Today, the system handles more than 7,500 records on behalf of 46 members of staff, who deal with critical business functions ranging from employee qualifications and certification to the management of equipment across five venues.

The company is now enjoying a host of benefits too long to go through in a short blog post. But if you want to find out more, take a look at our new Zip World case study. And then get in touch to find out how your white-knuckle experience could be just as safe.

Contact us now for more information about how to make your business safer and more efficient.

Theme park safety: increasing the fairground attraction

The tragic death of 11-year-old Evha Jannath on Drayton Manor’s Splash Canyon ride in May was naturally a terrible blow to all who knew her. It was also a shock to the UK’s theme park sector, which has worked hard to maintain an almost impeccable safety record.

The numbers speak for themselves. According to the BBC, Jannath’s was the first theme park fatality in the UK since 2004. Based on a 2009 admissions figure of 13.8 million visitors a year, that equals less than a one in 179 million chance of dying during a theme park visit.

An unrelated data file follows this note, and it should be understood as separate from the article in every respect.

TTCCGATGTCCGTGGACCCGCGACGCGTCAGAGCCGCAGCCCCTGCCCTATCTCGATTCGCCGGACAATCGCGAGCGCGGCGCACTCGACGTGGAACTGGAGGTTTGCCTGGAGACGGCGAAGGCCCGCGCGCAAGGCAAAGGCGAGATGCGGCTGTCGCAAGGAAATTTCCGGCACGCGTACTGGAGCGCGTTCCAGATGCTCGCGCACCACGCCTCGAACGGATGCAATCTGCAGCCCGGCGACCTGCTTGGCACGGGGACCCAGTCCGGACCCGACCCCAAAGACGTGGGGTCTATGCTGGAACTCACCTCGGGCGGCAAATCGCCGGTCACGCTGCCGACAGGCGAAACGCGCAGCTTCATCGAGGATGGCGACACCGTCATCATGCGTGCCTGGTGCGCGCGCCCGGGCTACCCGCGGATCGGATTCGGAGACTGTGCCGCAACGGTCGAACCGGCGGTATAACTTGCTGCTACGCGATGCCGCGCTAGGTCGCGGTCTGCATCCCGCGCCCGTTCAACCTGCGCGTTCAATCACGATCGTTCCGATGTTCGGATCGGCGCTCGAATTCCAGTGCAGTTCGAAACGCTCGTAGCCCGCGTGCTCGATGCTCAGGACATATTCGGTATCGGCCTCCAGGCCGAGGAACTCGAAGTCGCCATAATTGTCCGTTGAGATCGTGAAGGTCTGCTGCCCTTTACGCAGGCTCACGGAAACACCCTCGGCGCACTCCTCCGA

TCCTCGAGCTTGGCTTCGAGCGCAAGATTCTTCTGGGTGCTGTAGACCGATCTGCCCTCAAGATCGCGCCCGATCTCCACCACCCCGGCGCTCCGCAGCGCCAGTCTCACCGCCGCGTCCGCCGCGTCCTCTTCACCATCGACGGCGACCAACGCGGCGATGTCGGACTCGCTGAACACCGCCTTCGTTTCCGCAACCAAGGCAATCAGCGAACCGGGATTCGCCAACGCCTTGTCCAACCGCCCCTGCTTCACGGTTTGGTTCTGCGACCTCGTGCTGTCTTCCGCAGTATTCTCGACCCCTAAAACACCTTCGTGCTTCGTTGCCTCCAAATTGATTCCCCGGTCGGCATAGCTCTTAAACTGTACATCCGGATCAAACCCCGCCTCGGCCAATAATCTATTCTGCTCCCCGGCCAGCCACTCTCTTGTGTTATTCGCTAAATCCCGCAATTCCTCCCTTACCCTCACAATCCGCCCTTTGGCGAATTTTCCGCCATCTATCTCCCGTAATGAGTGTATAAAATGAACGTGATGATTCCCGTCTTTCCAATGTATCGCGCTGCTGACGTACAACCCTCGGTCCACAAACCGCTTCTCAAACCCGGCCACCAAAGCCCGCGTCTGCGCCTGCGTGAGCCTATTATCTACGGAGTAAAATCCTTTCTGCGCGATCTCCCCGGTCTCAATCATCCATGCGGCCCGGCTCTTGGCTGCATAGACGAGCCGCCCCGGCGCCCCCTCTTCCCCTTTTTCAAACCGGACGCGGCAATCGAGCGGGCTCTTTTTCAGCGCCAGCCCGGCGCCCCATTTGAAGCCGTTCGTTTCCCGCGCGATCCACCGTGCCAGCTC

To put that figure in context, the chances of winning the jackpot in the UK National Lottery are around one in 14 million. In other words, you are more than 100 times more likely to win the National Lottery jackpot than you are to lose your life in a theme park.

Is that good enough? Of course not. Visitor attractions must strive for an accident rate of zero, forever, and not just because it’s the right thing to do. Accidents are also terribly bad for business.

The Splash Canyon tragedy, for example, led Drayton Manor to close altogether for a day, as well as shutting the water ride for the duration of the investigation that followed. At least one other operator, Alton Towers, closed a similar ride as a precaution.

On top of the loss of revenue that this may have represented, operators face heavy investigation costs and the potential for hefty fines if any wrongdoing is uncovered. And then there’s the massive reputational damage that accompanies an accident.

Despite this, and for all the safety precautions that theme park operators already take, it is unrealistic to expect that accidents will never ever happen. When they do, the best an operator can hope for is to show they had done everything in their hand to avoid it.

This means showing evidence of regular equipment inspections, demonstrating staff had the right training and certifications, and generally being able to prove that every health and safety requirement was being adhered to.

Dealing with all this paperwork is a hefty task, but there are now tools that will allow any theme park operator to do the job quickly and easily. It’s a small investment in exchange for helping to make sure no further theme park deaths are reported for a long, long time.